Brussels, March 8, 2022 – The European Parliament should ensure that an upcoming investigation into Pegasus and other spyware fulfills its ambitious scope and vision, the Committee to Protect Journalists said Tuesday.
On Wednesday, members of the European Parliament are set to vote on establishing a committee to investigate how EU member states have used Pegasus spyware to monitor people, including journalists in Europe, as well as the international reach of intrusive spyware. That committee’s final report could include recommendations that would shape the EU’s approach on tackling surveillance for years to come.
“The Committee of Inquiry should leave no stone unturned in its investigation into the use of spyware, and it must do everything possible to hold EU member states and institutions, as well as international companies, to account for the surveillance of journalists,” said Tom Gibson, CPJ’s EU representative. “This is the EU’s opportunity to take an international lead on curbing the malicious use of spyware to surveil journalists.”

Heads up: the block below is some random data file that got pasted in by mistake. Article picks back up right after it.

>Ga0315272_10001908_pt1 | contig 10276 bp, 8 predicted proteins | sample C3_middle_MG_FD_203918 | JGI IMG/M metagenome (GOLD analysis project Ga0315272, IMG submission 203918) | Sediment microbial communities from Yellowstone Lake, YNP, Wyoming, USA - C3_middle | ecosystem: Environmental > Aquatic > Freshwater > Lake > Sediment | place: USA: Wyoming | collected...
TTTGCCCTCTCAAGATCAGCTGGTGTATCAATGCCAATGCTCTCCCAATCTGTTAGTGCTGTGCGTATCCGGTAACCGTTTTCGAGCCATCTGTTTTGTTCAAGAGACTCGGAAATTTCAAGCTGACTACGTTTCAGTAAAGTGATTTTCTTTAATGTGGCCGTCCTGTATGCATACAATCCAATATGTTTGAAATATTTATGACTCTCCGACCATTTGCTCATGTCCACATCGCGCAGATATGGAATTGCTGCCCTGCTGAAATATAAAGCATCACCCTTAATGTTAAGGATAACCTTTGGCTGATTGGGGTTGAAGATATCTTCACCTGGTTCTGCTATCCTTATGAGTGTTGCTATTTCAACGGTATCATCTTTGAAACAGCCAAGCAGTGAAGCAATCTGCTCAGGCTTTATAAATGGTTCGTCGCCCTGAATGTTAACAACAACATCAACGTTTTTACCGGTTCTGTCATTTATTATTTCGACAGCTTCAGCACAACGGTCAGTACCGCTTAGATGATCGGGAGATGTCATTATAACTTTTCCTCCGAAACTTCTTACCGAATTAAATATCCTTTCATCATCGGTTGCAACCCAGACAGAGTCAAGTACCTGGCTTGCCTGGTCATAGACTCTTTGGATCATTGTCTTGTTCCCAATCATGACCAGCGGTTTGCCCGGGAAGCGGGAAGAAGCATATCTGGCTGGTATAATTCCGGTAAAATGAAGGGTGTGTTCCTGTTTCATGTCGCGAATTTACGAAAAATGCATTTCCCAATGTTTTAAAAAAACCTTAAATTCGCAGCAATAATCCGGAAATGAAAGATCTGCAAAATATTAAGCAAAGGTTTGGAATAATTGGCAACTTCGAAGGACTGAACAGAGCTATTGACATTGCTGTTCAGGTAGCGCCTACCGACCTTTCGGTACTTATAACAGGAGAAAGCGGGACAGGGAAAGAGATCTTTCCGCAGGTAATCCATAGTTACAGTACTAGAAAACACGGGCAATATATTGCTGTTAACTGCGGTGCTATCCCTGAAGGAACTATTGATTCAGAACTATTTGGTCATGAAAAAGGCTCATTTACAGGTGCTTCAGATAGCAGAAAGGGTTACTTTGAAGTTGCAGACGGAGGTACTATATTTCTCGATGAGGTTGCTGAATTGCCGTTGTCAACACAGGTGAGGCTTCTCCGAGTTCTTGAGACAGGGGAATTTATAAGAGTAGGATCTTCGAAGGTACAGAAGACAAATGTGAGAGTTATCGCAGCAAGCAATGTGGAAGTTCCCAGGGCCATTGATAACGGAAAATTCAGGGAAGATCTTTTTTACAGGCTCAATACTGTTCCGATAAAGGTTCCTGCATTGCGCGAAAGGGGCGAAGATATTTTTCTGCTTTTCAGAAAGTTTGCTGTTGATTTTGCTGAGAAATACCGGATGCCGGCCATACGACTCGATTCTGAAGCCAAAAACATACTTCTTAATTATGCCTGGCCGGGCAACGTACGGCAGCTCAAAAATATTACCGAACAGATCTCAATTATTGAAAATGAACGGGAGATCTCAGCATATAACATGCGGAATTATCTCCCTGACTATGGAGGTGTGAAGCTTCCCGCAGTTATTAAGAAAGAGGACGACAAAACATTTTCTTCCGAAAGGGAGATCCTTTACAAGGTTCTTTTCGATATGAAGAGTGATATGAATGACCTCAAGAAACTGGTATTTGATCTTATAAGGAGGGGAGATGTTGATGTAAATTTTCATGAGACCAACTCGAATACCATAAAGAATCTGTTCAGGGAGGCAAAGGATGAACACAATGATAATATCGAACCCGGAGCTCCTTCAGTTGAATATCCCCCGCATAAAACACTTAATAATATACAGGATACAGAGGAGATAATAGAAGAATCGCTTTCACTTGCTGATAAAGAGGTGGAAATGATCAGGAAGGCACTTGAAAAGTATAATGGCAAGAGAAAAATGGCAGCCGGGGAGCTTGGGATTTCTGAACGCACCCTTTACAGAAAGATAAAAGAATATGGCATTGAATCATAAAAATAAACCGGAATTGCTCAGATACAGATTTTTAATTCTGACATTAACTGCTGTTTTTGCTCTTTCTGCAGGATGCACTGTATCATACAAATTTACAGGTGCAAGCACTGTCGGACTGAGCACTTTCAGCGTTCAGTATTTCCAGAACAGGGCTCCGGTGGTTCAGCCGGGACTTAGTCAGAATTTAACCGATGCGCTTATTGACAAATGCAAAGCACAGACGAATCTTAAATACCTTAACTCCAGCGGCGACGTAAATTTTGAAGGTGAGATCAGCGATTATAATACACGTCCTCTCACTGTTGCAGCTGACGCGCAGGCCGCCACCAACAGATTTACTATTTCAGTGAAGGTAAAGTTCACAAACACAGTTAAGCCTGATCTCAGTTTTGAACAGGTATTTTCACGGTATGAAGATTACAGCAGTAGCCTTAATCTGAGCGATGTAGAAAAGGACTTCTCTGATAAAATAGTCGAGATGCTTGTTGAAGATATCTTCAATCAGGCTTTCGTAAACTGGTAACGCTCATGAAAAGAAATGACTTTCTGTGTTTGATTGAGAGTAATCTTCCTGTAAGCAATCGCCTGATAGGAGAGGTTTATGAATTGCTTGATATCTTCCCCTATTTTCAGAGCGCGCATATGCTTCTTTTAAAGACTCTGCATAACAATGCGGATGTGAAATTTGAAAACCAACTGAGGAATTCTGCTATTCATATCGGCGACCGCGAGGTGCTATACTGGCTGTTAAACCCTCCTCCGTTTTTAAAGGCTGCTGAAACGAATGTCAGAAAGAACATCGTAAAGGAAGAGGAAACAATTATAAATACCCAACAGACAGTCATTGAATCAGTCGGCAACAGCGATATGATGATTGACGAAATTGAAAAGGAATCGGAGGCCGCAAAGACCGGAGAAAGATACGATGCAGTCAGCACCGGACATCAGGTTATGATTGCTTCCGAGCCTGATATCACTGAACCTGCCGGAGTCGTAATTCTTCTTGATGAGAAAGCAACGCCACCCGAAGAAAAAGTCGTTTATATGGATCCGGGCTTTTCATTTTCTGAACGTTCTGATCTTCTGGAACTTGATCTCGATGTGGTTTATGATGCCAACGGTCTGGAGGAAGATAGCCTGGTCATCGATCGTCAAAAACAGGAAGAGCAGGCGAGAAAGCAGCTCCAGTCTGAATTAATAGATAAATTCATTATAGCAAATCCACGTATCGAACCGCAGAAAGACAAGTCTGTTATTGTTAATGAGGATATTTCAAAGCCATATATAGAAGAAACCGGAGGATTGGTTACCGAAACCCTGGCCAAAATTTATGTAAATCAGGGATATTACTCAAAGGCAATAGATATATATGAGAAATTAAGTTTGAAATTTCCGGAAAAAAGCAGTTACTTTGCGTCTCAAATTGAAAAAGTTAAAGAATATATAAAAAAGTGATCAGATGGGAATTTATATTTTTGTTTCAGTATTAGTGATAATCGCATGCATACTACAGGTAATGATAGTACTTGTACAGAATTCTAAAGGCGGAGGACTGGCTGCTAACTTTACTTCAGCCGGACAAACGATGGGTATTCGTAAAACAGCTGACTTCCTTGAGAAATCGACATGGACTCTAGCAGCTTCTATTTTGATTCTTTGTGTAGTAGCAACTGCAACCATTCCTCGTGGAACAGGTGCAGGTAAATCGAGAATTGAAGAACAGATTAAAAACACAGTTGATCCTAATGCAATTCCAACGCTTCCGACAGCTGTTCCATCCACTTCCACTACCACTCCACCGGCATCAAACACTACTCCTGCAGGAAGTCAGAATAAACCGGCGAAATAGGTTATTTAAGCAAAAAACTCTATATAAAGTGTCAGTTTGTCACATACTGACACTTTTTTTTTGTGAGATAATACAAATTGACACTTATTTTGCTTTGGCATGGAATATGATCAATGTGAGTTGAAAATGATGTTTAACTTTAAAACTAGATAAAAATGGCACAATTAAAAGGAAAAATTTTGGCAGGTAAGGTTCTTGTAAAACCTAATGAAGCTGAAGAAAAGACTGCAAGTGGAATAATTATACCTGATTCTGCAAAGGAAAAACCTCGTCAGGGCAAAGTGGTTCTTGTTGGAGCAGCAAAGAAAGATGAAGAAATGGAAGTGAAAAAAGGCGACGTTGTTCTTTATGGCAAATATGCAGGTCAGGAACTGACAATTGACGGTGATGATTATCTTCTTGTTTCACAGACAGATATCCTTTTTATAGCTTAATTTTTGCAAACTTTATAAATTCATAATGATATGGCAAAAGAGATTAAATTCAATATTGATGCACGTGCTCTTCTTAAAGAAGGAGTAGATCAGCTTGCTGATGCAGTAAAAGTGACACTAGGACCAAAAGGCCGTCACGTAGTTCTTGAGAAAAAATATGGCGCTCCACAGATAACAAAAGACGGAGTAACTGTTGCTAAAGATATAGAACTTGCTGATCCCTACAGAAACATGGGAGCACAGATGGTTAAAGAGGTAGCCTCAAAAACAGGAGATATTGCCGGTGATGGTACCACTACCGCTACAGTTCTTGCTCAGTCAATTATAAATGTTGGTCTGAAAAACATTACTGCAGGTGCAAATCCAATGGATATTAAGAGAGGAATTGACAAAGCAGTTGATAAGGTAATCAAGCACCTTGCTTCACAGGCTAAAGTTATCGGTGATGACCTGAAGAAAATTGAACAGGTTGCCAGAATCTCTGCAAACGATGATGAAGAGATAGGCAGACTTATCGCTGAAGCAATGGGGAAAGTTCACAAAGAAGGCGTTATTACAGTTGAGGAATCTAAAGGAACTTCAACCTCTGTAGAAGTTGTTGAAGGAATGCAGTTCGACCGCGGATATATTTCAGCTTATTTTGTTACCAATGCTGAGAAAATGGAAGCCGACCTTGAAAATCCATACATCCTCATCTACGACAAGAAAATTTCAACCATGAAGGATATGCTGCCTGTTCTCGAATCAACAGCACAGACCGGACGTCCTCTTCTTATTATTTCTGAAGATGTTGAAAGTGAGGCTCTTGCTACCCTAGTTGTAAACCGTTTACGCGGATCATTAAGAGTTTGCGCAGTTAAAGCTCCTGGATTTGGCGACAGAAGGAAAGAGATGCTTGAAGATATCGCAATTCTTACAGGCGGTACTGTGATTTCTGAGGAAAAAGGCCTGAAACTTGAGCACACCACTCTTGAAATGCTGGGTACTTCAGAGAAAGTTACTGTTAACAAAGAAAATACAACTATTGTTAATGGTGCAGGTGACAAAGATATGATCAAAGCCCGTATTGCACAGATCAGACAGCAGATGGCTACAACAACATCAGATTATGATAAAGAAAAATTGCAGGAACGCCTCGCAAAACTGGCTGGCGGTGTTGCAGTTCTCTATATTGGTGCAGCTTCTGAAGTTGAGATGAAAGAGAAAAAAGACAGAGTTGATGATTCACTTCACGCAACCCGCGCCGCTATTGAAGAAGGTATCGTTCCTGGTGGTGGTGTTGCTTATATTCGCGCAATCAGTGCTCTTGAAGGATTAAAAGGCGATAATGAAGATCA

CPJ has reported extensively on the use of spyware to target journalists because of their work. Israel-based NSO Group, which produces Pegasus, has said it sells only to vetted governments and law enforcement agencies.
The committee’s investigation would take place as the EU also works to more closely monitor press freedom trends in member states through its rule of law mechanism, and to better oversee recent EU legislation on the export of dual-use surveillance technology that could be used to spy on journalists.